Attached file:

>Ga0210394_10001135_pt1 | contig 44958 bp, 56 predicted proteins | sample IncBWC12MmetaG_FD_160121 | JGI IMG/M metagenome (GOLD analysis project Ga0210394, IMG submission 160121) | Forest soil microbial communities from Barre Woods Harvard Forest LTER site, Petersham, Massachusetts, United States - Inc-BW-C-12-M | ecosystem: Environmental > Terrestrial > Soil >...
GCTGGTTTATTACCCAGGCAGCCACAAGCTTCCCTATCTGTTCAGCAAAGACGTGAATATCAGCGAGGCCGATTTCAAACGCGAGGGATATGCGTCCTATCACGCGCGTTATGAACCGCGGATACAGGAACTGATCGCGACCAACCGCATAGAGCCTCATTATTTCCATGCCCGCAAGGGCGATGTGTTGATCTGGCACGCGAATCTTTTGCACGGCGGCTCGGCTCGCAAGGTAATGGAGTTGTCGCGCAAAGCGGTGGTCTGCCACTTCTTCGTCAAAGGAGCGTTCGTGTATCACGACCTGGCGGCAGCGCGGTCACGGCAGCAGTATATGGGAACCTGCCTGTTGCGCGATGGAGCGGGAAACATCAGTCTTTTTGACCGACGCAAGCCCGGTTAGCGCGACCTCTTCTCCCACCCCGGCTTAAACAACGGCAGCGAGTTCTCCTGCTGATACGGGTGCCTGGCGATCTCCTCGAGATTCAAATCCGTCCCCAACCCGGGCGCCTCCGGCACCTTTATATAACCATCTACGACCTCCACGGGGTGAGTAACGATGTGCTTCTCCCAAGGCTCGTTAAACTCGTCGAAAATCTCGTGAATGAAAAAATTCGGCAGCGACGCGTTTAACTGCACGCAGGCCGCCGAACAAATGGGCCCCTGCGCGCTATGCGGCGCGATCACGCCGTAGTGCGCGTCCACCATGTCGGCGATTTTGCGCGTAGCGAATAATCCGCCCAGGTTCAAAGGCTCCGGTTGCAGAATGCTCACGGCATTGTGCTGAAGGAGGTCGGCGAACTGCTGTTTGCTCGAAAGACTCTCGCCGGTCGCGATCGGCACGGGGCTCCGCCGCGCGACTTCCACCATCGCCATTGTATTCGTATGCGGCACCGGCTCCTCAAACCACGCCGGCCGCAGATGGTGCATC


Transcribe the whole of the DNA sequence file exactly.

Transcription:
>Ga0210394_10001135_pt1 | contig 44958 bp, 56 predicted proteins | sample IncBWC12MmetaG_FD_160121 | JGI IMG/M metagenome (GOLD analysis project Ga0210394, IMG submission 160121) | Forest soil microbial communities from Barre Woods Harvard Forest LTER site, Petersham, Massachusetts, United States - Inc-BW-C-12-M | ecosystem: Environmental > Terrestrial > Soil >...
GCTGGTTTATTACCCAGGCAGCCACAAGCTTCCCTATCTGTTCAGCAAAGACGTGAATATCAGCGAGGCCGATTTCAAACGCGAGGGATATGCGTCCTATCACGCGCGTTATGAACCGCGGATACAGGAACTGATCGCGACCAACCGCATAGAGCCTCATTATTTCCATGCCCGCAAGGGCGATGTGTTGATCTGGCACGCGAATCTTTTGCACGGCGGCTCGGCTCGCAAGGTAATGGAGTTGTCGCGCAAAGCGGTGGTCTGCCACTTCTTCGTCAAAGGAGCGTTCGTGTATCACGACCTGGCGGCAGCGCGGTCACGGCAGCAGTATATGGGAACCTGCCTGTTGCGCGATGGAGCGGGAAACATCAGTCTTTTTGACCGACGCAAGCCCGGTTAGCGCGACCTCTTCTCCCACCCCGGCTTAAACAACGGCAGCGAGTTCTCCTGCTGATACGGGTGCCTGGCGATCTCCTCGAGATTCAAATCCGTCCCCAACCCGGGCGCCTCCGGCACCTTTATATAACCATCTACGACCTCCACGGGGTGAGTAACGATGTGCTTCTCCCAAGGCTCGTTAAACTCGTCGAAAATCTCGTGAATGAAAAAATTCGGCAGCGACGCGTTTAACTGCACGCAGGCCGCCGAACAAATGGGCCCCTGCGCGCTATGCGGCGCGATCACGCCGTAGTGCGCGTCCACCATGTCGGCGATTTTGCGCGTAGCGAATAATCCGCCCAGGTTCAAAGGCTCCGGTTGCAGAATGCTCACGGCATTGTGCTGAAGGAGGTCGGCGAACTGCTGTTTGCTCGAAAGACTCTCGCCGGTCGCGATCGGCACGGGGCTCCGCCGCGCGACTTCCACCATCGCCATTGTATTCGTATGCGGCACCGGCTCCTCAAACCACGCCGGCCGCAGATGGTGCATC